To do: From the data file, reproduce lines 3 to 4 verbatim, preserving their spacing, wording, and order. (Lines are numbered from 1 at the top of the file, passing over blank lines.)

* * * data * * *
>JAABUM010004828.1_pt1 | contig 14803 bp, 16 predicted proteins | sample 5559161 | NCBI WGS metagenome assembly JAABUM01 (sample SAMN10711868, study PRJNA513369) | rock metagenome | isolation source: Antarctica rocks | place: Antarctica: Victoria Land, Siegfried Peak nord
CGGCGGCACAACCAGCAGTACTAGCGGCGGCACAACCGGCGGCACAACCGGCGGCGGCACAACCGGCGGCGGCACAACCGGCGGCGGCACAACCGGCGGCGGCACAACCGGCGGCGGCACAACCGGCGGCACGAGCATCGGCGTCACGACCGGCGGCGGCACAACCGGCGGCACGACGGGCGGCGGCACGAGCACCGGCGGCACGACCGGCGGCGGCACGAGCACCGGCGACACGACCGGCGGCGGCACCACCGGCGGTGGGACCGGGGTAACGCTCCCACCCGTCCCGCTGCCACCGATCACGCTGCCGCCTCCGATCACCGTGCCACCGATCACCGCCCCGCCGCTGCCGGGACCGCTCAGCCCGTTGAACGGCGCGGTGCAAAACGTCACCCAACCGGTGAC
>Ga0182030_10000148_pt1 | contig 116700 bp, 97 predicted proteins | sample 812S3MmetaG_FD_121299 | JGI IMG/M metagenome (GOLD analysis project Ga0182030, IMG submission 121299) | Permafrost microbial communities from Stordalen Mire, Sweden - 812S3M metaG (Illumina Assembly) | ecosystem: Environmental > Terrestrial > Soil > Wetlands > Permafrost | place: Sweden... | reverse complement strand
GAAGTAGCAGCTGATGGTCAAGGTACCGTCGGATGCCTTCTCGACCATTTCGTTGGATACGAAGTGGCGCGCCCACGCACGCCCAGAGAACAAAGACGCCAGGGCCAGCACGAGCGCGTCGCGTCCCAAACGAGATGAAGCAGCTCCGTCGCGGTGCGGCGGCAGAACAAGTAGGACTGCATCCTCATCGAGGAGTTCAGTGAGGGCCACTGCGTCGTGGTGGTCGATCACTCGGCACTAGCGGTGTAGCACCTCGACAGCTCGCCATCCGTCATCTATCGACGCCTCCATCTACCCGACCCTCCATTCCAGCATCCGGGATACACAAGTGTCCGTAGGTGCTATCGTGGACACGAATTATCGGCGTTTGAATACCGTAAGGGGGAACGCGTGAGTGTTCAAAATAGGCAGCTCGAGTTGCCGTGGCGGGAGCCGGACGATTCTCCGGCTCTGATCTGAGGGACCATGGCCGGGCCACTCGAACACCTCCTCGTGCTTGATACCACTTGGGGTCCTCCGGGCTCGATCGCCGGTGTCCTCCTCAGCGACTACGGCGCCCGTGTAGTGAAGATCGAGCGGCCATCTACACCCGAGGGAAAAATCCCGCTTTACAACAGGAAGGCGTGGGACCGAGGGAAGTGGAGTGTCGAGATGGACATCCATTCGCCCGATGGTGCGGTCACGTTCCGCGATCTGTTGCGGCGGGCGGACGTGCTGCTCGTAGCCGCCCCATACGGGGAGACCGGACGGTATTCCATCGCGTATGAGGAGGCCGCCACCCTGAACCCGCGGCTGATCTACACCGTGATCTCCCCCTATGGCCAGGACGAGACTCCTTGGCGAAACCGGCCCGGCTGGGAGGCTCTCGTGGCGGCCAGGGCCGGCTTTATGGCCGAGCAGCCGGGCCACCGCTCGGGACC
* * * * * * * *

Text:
>Ga0182030_10000148_pt1 | contig 116700 bp, 97 predicted proteins | sample 812S3MmetaG_FD_121299 | JGI IMG/M metagenome (GOLD analysis project Ga0182030, IMG submission 121299) | Permafrost microbial communities from Stordalen Mire, Sweden - 812S3M metaG (Illumina Assembly) | ecosystem: Environmental > Terrestrial > Soil > Wetlands > Permafrost | place: Sweden... | reverse complement strand
GAAGTAGCAGCTGATGGTCAAGGTACCGTCGGATGCCTTCTCGACCATTTCGTTGGATACGAAGTGGCGCGCCCACGCACGCCCAGAGAACAAAGACGCCAGGGCCAGCACGAGCGCGTCGCGTCCCAAACGAGATGAAGCAGCTCCGTCGCGGTGCGGCGGCAGAACAAGTAGGACTGCATCCTCATCGAGGAGTTCAGTGAGGGCCACTGCGTCGTGGTGGTCGATCACTCGGCACTAGCGGTGTAGCACCTCGACAGCTCGCCATCCGTCATCTATCGACGCCTCCATCTACCCGACCCTCCATTCCAGCATCCGGGATACACAAGTGTCCGTAGGTGCTATCGTGGACACGAATTATCGGCGTTTGAATACCGTAAGGGGGAACGCGTGAGTGTTCAAAATAGGCAGCTCGAGTTGCCGTGGCGGGAGCCGGACGATTCTCCGGCTCTGATCTGAGGGACCATGGCCGGGCCACTCGAACACCTCCTCGTGCTTGATACCACTTGGGGTCCTCCGGGCTCGATCGCCGGTGTCCTCCTCAGCGACTACGGCGCCCGTGTAGTGAAGATCGAGCGGCCATCTACACCCGAGGGAAAAATCCCGCTTTACAACAGGAAGGCGTGGGACCGAGGGAAGTGGAGTGTCGAGATGGACATCCATTCGCCCGATGGTGCGGTCACGTTCCGCGATCTGTTGCGGCGGGCGGACGTGCTGCTCGTAGCCGCCCCATACGGGGAGACCGGACGGTATTCCATCGCGTATGAGGAGGCCGCCACCCTGAACCCGCGGCTGATCTACACCGTGATCTCCCCCTATGGCCAGGACGAGACTCCTTGGCGAAACCGGCCCGGCTGGGAGGCTCTCGTGGCGGCCAGGGCCGGCTTTATGGCCGAGCAGCCGGGCCACCGCTCGGGACC